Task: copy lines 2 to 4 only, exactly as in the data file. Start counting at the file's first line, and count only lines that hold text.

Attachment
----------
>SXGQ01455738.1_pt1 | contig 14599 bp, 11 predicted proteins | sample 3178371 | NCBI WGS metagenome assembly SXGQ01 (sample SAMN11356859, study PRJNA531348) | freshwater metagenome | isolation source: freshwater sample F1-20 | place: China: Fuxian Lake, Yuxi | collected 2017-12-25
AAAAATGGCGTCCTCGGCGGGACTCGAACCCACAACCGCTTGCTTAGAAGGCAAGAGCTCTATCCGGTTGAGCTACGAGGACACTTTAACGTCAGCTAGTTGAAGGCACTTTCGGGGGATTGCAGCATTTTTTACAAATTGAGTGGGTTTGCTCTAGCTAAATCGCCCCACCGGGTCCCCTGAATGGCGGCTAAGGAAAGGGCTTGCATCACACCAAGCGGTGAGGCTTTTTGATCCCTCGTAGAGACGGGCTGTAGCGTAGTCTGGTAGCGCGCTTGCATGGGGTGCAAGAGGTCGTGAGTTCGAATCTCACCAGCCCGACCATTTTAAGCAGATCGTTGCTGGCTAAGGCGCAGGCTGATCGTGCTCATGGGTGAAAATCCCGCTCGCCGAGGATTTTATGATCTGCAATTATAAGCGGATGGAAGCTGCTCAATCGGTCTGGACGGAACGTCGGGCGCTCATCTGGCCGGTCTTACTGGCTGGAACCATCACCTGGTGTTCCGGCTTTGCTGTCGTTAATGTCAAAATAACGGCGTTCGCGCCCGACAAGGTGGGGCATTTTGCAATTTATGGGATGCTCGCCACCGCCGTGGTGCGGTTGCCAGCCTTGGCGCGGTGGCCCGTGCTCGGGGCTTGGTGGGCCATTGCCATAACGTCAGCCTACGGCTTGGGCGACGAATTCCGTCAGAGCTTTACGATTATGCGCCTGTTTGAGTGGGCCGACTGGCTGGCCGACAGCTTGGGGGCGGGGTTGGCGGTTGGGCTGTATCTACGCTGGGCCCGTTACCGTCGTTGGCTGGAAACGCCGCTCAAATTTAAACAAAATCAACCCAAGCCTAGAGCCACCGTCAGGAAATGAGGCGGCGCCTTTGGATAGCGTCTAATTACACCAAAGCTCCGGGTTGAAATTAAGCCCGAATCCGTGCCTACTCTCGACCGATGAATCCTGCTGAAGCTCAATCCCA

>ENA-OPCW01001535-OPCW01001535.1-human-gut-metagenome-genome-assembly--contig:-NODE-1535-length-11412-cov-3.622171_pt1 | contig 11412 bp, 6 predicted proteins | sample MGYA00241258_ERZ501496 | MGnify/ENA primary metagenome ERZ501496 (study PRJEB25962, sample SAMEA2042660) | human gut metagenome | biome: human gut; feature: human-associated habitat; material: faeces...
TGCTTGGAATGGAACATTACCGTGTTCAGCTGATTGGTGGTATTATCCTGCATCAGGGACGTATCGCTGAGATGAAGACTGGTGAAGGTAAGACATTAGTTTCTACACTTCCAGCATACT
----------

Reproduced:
AAAAATGGCGTCCTCGGCGGGACTCGAACCCACAACCGCTTGCTTAGAAGGCAAGAGCTCTATCCGGTTGAGCTACGAGGACACTTTAACGTCAGCTAGTTGAAGGCACTTTCGGGGGATTGCAGCATTTTTTACAAATTGAGTGGGTTTGCTCTAGCTAAATCGCCCCACCGGGTCCCCTGAATGGCGGCTAAGGAAAGGGCTTGCATCACACCAAGCGGTGAGGCTTTTTGATCCCTCGTAGAGACGGGCTGTAGCGTAGTCTGGTAGCGCGCTTGCATGGGGTGCAAGAGGTCGTGAGTTCGAATCTCACCAGCCCGACCATTTTAAGCAGATCGTTGCTGGCTAAGGCGCAGGCTGATCGTGCTCATGGGTGAAAATCCCGCTCGCCGAGGATTTTATGATCTGCAATTATAAGCGGATGGAAGCTGCTCAATCGGTCTGGACGGAACGTCGGGCGCTCATCTGGCCGGTCTTACTGGCTGGAACCATCACCTGGTGTTCCGGCTTTGCTGTCGTTAATGTCAAAATAACGGCGTTCGCGCCCGACAAGGTGGGGCATTTTGCAATTTATGGGATGCTCGCCACCGCCGTGGTGCGGTTGCCAGCCTTGGCGCGGTGGCCCGTGCTCGGGGCTTGGTGGGCCATTGCCATAACGTCAGCCTACGGCTTGGGCGACGAATTCCGTCAGAGCTTTACGATTATGCGCCTGTTTGAGTGGGCCGACTGGCTGGCCGACAGCTTGGGGGCGGGGTTGGCGGTTGGGCTGTATCTACGCTGGGCCCGTTACCGTCGTTGGCTGGAAACGCCGCTCAAATTTAAACAAAATCAACCCAAGCCTAGAGCCACCGTCAGGAAATGAGGCGGCGCCTTTGGATAGCGTCTAATTACACCAAAGCTCCGGGTTGAAATTAAGCCCGAATCCGTGCCTACTCTCGACCGATGAATCCTGCTGAAGCTCAATCCCA

>ENA-OPCW01001535-OPCW01001535.1-human-gut-metagenome-genome-assembly--contig:-NODE-1535-length-11412-cov-3.622171_pt1 | contig 11412 bp, 6 predicted proteins | sample MGYA00241258_ERZ501496 | MGnify/ENA primary metagenome ERZ501496 (study PRJEB25962, sample SAMEA2042660) | human gut metagenome | biome: human gut; feature: human-associated habitat; material: faeces...
TGCTTGGAATGGAACATTACCGTGTTCAGCTGATTGGTGGTATTATCCTGCATCAGGGACGTATCGCTGAGATGAAGACTGGTGAAGGTAAGACATTAGTTTCTACACTTCCAGCATACT